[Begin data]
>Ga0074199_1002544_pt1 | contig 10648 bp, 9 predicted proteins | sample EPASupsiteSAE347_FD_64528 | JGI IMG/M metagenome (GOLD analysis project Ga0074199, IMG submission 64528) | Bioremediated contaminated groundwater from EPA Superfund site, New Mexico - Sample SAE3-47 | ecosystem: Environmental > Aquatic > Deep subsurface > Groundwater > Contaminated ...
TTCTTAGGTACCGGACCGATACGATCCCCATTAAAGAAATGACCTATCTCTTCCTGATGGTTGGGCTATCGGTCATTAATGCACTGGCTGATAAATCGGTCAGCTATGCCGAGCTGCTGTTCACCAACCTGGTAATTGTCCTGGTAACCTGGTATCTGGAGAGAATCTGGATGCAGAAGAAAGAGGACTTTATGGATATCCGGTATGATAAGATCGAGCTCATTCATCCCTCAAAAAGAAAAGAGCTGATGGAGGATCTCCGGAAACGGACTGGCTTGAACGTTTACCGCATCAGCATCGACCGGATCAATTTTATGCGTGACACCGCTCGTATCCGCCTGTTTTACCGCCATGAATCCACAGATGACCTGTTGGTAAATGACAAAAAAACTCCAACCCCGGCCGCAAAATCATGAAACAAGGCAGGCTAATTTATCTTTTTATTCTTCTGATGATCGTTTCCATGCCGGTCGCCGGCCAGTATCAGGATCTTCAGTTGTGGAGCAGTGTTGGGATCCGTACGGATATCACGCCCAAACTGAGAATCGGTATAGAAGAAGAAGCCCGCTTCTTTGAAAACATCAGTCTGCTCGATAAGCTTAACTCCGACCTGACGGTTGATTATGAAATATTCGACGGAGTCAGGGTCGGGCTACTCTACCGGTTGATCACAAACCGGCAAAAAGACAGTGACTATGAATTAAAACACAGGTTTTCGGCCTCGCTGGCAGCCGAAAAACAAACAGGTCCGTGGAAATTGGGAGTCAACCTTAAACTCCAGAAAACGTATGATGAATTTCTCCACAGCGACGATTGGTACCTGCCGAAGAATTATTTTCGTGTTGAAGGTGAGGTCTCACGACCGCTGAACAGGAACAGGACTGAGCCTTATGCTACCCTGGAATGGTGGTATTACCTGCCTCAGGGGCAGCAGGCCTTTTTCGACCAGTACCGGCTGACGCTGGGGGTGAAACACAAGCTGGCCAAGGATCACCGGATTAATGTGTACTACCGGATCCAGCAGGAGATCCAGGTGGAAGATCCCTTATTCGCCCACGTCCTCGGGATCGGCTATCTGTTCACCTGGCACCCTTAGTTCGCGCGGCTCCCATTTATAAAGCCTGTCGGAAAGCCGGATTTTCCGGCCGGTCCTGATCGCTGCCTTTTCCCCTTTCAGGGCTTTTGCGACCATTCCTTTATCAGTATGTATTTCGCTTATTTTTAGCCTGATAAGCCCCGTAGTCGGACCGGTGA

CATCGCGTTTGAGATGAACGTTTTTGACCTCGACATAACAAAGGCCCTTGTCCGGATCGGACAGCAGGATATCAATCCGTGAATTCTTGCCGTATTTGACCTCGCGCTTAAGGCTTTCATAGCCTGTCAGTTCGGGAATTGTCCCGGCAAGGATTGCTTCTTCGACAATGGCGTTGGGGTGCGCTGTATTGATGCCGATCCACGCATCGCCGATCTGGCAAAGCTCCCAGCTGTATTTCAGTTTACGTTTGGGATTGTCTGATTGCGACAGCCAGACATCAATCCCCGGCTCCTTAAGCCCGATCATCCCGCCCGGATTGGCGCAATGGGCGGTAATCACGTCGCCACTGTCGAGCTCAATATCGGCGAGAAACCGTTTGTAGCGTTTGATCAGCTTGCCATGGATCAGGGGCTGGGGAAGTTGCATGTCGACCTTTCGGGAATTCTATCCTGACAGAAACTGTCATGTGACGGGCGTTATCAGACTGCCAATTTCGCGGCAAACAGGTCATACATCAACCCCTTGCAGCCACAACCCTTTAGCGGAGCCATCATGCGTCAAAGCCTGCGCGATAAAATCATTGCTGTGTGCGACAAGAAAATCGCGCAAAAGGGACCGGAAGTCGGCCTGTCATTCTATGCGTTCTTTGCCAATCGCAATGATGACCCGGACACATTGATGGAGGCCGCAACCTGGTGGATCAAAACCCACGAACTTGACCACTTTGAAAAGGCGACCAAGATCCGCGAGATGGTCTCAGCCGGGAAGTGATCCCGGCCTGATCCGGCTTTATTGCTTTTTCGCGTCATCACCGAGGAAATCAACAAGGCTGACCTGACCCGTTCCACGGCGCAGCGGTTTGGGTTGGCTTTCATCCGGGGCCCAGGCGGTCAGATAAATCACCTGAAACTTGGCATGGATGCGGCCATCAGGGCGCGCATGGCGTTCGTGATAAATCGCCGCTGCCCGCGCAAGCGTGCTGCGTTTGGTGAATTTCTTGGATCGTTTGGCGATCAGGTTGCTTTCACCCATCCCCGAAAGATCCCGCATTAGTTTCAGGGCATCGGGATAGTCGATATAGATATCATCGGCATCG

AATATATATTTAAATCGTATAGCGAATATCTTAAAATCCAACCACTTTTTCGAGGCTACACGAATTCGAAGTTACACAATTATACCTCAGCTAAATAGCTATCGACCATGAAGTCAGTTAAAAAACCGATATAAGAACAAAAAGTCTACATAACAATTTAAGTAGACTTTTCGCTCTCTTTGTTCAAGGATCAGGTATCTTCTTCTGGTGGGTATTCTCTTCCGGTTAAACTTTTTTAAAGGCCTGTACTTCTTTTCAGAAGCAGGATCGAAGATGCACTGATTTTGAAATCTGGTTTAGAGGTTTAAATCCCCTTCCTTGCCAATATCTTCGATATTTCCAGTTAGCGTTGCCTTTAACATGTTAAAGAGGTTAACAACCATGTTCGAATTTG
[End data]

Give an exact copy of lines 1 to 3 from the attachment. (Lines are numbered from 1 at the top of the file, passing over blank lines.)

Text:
>Ga0074199_1002544_pt1 | contig 10648 bp, 9 predicted proteins | sample EPASupsiteSAE347_FD_64528 | JGI IMG/M metagenome (GOLD analysis project Ga0074199, IMG submission 64528) | Bioremediated contaminated groundwater from EPA Superfund site, New Mexico - Sample SAE3-47 | ecosystem: Environmental > Aquatic > Deep subsurface > Groundwater > Contaminated ...
TTCTTAGGTACCGGACCGATACGATCCCCATTAAAGAAATGACCTATCTCTTCCTGATGGTTGGGCTATCGGTCATTAATGCACTGGCTGATAAATCGGTCAGCTATGCCGAGCTGCTGTTCACCAACCTGGTAATTGTCCTGGTAACCTGGTATCTGGAGAGAATCTGGATGCAGAAGAAAGAGGACTTTATGGATATCCGGTATGATAAGATCGAGCTCATTCATCCCTCAAAAAGAAAAGAGCTGATGGAGGATCTCCGGAAACGGACTGGCTTGAACGTTTACCGCATCAGCATCGACCGGATCAATTTTATGCGTGACACCGCTCGTATCCGCCTGTTTTACCGCCATGAATCCACAGATGACCTGTTGGTAAATGACAAAAAAACTCCAACCCCGGCCGCAAAATCATGAAACAAGGCAGGCTAATTTATCTTTTTATTCTTCTGATGATCGTTTCCATGCCGGTCGCCGGCCAGTATCAGGATCTTCAGTTGTGGAGCAGTGTTGGGATCCGTACGGATATCACGCCCAAACTGAGAATCGGTATAGAAGAAGAAGCCCGCTTCTTTGAAAACATCAGTCTGCTCGATAAGCTTAACTCCGACCTGACGGTTGATTATGAAATATTCGACGGAGTCAGGGTCGGGCTACTCTACCGGTTGATCACAAACCGGCAAAAAGACAGTGACTATGAATTAAAACACAGGTTTTCGGCCTCGCTGGCAGCCGAAAAACAAACAGGTCCGTGGAAATTGGGAGTCAACCTTAAACTCCAGAAAACGTATGATGAATTTCTCCACAGCGACGATTGGTACCTGCCGAAGAATTATTTTCGTGTTGAAGGTGAGGTCTCACGACCGCTGAACAGGAACAGGACTGAGCCTTATGCTACCCTGGAATGGTGGTATTACCTGCCTCAGGGGCAGCAGGCCTTTTTCGACCAGTACCGGCTGACGCTGGGGGTGAAACACAAGCTGGCCAAGGATCACCGGATTAATGTGTACTACCGGATCCAGCAGGAGATCCAGGTGGAAGATCCCTTATTCGCCCACGTCCTCGGGATCGGCTATCTGTTCACCTGGCACCCTTAGTTCGCGCGGCTCCCATTTATAAAGCCTGTCGGAAAGCCGGATTTTCCGGCCGGTCCTGATCGCTGCCTTTTCCCCTTTCAGGGCTTTTGCGACCATTCCTTTATCAGTATGTATTTCGCTTATTTTTAGCCTGATAAGCCCCGTAGTCGGACCGGTGA

CATCGCGTTTGAGATGAACGTTTTTGACCTCGACATAACAAAGGCCCTTGTCCGGATCGGACAGCAGGATATCAATCCGTGAATTCTTGCCGTATTTGACCTCGCGCTTAAGGCTTTCATAGCCTGTCAGTTCGGGAATTGTCCCGGCAAGGATTGCTTCTTCGACAATGGCGTTGGGGTGCGCTGTATTGATGCCGATCCACGCATCGCCGATCTGGCAAAGCTCCCAGCTGTATTTCAGTTTACGTTTGGGATTGTCTGATTGCGACAGCCAGACATCAATCCCCGGCTCCTTAAGCCCGATCATCCCGCCCGGATTGGCGCAATGGGCGGTAATCACGTCGCCACTGTCGAGCTCAATATCGGCGAGAAACCGTTTGTAGCGTTTGATCAGCTTGCCATGGATCAGGGGCTGGGGAAGTTGCATGTCGACCTTTCGGGAATTCTATCCTGACAGAAACTGTCATGTGACGGGCGTTATCAGACTGCCAATTTCGCGGCAAACAGGTCATACATCAACCCCTTGCAGCCACAACCCTTTAGCGGAGCCATCATGCGTCAAAGCCTGCGCGATAAAATCATTGCTGTGTGCGACAAGAAAATCGCGCAAAAGGGACCGGAAGTCGGCCTGTCATTCTATGCGTTCTTTGCCAATCGCAATGATGACCCGGACACATTGATGGAGGCCGCAACCTGGTGGATCAAAACCCACGAACTTGACCACTTTGAAAAGGCGACCAAGATCCGCGAGATGGTCTCAGCCGGGAAGTGATCCCGGCCTGATCCGGCTTTATTGCTTTTTCGCGTCATCACCGAGGAAATCAACAAGGCTGACCTGACCCGTTCCACGGCGCAGCGGTTTGGGTTGGCTTTCATCCGGGGCCCAGGCGGTCAGATAAATCACCTGAAACTTGGCATGGATGCGGCCATCAGGGCGCGCATGGCGTTCGTGATAAATCGCCGCTGCCCGCGCAAGCGTGCTGCGTTTGGTGAATTTCTTGGATCGTTTGGCGATCAGGTTGCTTTCACCCATCCCCGAAAGATCCCGCATTAGTTTCAGGGCATCGGGATAGTCGATATAGATATCATCGGCATCG